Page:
Air-Sea Exchange of Mercury
Investigations of Hg in the near surface marine atmosphere in rainwater and in seawater have been conducted in open ocean regions of the tropical Pacific and the northwest Atlantic Oceans. Extensive studies of Hg in the atmosphere at the Sea-Air Exchange Program (SEAREX) tower facility at the Enewetak Atoll, Marshall Islands, were completed during 1979 while the southern hemisphere counterpart will be conducted at American Samoa in 1981. During 1979–1980 complementary work was conducted in the coastal marine environment of Long Island Sound. The distribution and chemical composition of atmospheric Hg have been examined using both Au and Ag amalgamation as selective trapping agents. Mercury analyses were conducted by a two-stage Au amalgamation flameless atomic absorption technique (4% precision @ 0.5 ng). Mercury determinations in seawater and in rainwater were made by the Au amalgamation procedure after reduction and aeration.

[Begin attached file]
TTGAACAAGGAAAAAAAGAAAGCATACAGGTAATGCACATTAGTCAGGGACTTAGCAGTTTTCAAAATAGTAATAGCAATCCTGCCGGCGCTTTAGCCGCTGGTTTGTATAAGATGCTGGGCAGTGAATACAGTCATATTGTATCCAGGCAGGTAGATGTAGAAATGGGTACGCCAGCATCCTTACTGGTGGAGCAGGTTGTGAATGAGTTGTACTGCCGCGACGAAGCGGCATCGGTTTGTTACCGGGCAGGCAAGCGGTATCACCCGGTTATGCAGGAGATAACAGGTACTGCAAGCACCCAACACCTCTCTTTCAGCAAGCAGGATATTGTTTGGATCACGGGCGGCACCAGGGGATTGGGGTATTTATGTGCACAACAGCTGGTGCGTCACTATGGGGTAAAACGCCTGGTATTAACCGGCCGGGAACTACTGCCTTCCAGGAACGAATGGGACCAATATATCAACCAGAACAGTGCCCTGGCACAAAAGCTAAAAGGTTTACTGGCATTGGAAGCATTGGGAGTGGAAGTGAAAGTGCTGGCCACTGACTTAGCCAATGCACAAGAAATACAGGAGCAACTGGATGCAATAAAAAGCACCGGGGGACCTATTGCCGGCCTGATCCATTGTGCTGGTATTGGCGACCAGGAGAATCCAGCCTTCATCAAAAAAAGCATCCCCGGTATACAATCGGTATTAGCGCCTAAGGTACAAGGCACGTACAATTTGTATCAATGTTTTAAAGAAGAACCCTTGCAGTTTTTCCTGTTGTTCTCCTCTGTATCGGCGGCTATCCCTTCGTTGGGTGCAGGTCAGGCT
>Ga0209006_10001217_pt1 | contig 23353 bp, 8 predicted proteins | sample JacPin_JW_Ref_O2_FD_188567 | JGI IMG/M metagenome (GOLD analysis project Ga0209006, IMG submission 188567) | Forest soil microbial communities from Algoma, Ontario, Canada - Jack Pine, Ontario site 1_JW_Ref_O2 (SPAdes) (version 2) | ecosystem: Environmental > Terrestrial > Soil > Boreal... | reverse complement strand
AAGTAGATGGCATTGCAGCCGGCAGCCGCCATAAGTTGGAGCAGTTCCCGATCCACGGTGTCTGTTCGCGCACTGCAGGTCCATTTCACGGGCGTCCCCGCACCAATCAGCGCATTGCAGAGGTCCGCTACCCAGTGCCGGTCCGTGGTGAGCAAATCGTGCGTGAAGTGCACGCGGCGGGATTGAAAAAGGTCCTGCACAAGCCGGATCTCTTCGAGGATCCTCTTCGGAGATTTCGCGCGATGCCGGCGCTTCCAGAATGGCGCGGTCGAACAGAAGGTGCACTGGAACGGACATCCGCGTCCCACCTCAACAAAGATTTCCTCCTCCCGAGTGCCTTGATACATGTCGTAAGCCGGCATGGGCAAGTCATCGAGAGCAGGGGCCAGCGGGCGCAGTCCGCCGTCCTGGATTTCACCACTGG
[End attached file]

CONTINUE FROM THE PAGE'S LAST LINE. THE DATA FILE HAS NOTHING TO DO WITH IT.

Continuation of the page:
Most of the near surface atmospheric Hg species over both the open ocean and coastal regions studied are in the vapor phase (>99%). Similar concentrations of Hg were found in the air over the open ocean sites in the northern hemisphere (~1.5 ng m−3) while smaller concentrations of Hg were observed in the southern hemisphere (~1.0 ng m−3). Increases in gaseous Hg concentrations in the atmosphere, suggestive of Hg evasion from the sea surface, were observed in the central equatorial Pacific Ocean. At Long Island Sound the gaseous Hg concentrations are about twice the concentrations from oligotrophic oceanic areas, and a significant amount of Hg is in the organic form. The concentrations of Hg in open ocean rains are quite low (~10 pmol 1−1) and reactive Hg concentrations in surface waters are correspondingly small (~3 pmol 1−1).
These observations and the cycling of Hg between the atmosphere and ocean satisfy an air-sea exchange model which treats atmospheric Hg as a trace gas.
KeywordsOpen Ocean Marshall Island Marine Atmosphere Washout Ratio Enewetak Atoll
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